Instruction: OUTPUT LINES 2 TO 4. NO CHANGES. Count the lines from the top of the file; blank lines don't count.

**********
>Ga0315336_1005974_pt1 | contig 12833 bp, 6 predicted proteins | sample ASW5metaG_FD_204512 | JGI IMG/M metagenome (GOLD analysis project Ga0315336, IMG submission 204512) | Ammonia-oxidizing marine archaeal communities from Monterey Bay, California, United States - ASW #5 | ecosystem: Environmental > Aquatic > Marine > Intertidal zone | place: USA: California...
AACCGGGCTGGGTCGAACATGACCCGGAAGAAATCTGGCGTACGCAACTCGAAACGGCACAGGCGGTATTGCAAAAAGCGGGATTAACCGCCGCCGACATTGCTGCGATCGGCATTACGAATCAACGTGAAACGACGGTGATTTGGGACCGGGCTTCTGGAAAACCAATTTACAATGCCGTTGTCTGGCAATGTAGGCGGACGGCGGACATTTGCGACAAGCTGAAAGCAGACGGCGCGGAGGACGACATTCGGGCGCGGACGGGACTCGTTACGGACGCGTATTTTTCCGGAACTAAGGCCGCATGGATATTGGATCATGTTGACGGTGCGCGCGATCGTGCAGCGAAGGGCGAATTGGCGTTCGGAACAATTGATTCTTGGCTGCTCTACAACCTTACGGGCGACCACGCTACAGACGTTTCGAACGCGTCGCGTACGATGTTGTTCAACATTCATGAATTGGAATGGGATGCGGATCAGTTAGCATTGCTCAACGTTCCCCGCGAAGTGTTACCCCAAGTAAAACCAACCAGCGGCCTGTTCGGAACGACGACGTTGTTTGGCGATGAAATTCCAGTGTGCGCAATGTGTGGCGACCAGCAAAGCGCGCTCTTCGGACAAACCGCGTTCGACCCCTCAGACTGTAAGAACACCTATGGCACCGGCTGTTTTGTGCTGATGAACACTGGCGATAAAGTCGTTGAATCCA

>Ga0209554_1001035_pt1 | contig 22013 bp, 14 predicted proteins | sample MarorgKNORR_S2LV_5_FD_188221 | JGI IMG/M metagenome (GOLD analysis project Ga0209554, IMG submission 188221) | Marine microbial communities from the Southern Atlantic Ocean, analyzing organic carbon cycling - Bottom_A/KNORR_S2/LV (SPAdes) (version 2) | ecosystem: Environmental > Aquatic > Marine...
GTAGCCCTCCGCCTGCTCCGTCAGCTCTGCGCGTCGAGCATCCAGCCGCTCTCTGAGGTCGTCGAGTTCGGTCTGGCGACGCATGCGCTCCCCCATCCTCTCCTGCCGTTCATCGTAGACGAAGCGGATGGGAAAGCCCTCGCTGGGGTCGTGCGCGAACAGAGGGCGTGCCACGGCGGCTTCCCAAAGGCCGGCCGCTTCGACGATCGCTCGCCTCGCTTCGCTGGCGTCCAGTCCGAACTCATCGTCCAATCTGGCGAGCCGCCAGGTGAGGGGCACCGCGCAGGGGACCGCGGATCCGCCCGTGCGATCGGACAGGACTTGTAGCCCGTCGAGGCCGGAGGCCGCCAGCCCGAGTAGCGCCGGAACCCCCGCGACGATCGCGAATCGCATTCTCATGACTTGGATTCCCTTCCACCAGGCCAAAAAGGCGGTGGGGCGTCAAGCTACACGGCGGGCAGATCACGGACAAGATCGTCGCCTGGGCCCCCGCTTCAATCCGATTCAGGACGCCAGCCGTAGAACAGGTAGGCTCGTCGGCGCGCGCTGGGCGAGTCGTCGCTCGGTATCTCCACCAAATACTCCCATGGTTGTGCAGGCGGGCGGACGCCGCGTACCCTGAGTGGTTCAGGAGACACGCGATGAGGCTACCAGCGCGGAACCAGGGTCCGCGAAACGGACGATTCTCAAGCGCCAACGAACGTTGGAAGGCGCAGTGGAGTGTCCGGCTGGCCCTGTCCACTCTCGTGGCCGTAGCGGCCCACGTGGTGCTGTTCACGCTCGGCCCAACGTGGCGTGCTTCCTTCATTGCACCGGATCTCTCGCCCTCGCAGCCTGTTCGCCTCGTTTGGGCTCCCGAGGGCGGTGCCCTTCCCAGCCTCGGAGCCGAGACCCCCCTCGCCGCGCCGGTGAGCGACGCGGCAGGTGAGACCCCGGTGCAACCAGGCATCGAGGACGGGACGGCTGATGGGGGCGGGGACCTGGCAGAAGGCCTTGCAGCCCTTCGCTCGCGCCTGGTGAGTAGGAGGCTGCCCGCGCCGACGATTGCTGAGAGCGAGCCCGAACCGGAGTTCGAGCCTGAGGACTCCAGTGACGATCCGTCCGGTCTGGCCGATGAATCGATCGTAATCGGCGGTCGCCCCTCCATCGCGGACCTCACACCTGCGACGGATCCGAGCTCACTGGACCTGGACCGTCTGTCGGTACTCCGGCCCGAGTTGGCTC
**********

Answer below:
AACCGGGCTGGGTCGAACATGACCCGGAAGAAATCTGGCGTACGCAACTCGAAACGGCACAGGCGGTATTGCAAAAAGCGGGATTAACCGCCGCCGACATTGCTGCGATCGGCATTACGAATCAACGTGAAACGACGGTGATTTGGGACCGGGCTTCTGGAAAACCAATTTACAATGCCGTTGTCTGGCAATGTAGGCGGACGGCGGACATTTGCGACAAGCTGAAAGCAGACGGCGCGGAGGACGACATTCGGGCGCGGACGGGACTCGTTACGGACGCGTATTTTTCCGGAACTAAGGCCGCATGGATATTGGATCATGTTGACGGTGCGCGCGATCGTGCAGCGAAGGGCGAATTGGCGTTCGGAACAATTGATTCTTGGCTGCTCTACAACCTTACGGGCGACCACGCTACAGACGTTTCGAACGCGTCGCGTACGATGTTGTTCAACATTCATGAATTGGAATGGGATGCGGATCAGTTAGCATTGCTCAACGTTCCCCGCGAAGTGTTACCCCAAGTAAAACCAACCAGCGGCCTGTTCGGAACGACGACGTTGTTTGGCGATGAAATTCCAGTGTGCGCAATGTGTGGCGACCAGCAAAGCGCGCTCTTCGGACAAACCGCGTTCGACCCCTCAGACTGTAAGAACACCTATGGCACCGGCTGTTTTGTGCTGATGAACACTGGCGATAAAGTCGTTGAATCCA

>Ga0209554_1001035_pt1 | contig 22013 bp, 14 predicted proteins | sample MarorgKNORR_S2LV_5_FD_188221 | JGI IMG/M metagenome (GOLD analysis project Ga0209554, IMG submission 188221) | Marine microbial communities from the Southern Atlantic Ocean, analyzing organic carbon cycling - Bottom_A/KNORR_S2/LV (SPAdes) (version 2) | ecosystem: Environmental > Aquatic > Marine...
GTAGCCCTCCGCCTGCTCCGTCAGCTCTGCGCGTCGAGCATCCAGCCGCTCTCTGAGGTCGTCGAGTTCGGTCTGGCGACGCATGCGCTCCCCCATCCTCTCCTGCCGTTCATCGTAGACGAAGCGGATGGGAAAGCCCTCGCTGGGGTCGTGCGCGAACAGAGGGCGTGCCACGGCGGCTTCCCAAAGGCCGGCCGCTTCGACGATCGCTCGCCTCGCTTCGCTGGCGTCCAGTCCGAACTCATCGTCCAATCTGGCGAGCCGCCAGGTGAGGGGCACCGCGCAGGGGACCGCGGATCCGCCCGTGCGATCGGACAGGACTTGTAGCCCGTCGAGGCCGGAGGCCGCCAGCCCGAGTAGCGCCGGAACCCCCGCGACGATCGCGAATCGCATTCTCATGACTTGGATTCCCTTCCACCAGGCCAAAAAGGCGGTGGGGCGTCAAGCTACACGGCGGGCAGATCACGGACAAGATCGTCGCCTGGGCCCCCGCTTCAATCCGATTCAGGACGCCAGCCGTAGAACAGGTAGGCTCGTCGGCGCGCGCTGGGCGAGTCGTCGCTCGGTATCTCCACCAAATACTCCCATGGTTGTGCAGGCGGGCGGACGCCGCGTACCCTGAGTGGTTCAGGAGACACGCGATGAGGCTACCAGCGCGGAACCAGGGTCCGCGAAACGGACGATTCTCAAGCGCCAACGAACGTTGGAAGGCGCAGTGGAGTGTCCGGCTGGCCCTGTCCACTCTCGTGGCCGTAGCGGCCCACGTGGTGCTGTTCACGCTCGGCCCAACGTGGCGTGCTTCCTTCATTGCACCGGATCTCTCGCCCTCGCAGCCTGTTCGCCTCGTTTGGGCTCCCGAGGGCGGTGCCCTTCCCAGCCTCGGAGCCGAGACCCCCCTCGCCGCGCCGGTGAGCGACGCGGCAGGTGAGACCCCGGTGCAACCAGGCATCGAGGACGGGACGGCTGATGGGGGCGGGGACCTGGCAGAAGGCCTTGCAGCCCTTCGCTCGCGCCTGGTGAGTAGGAGGCTGCCCGCGCCGACGATTGCTGAGAGCGAGCCCGAACCGGAGTTCGAGCCTGAGGACTCCAGTGACGATCCGTCCGGTCTGGCCGATGAATCGATCGTAATCGGCGGTCGCCCCTCCATCGCGGACCTCACACCTGCGACGGATCCGAGCTCACTGGACCTGGACCGTCTGTCGGTACTCCGGCCCGAGTTGGCTC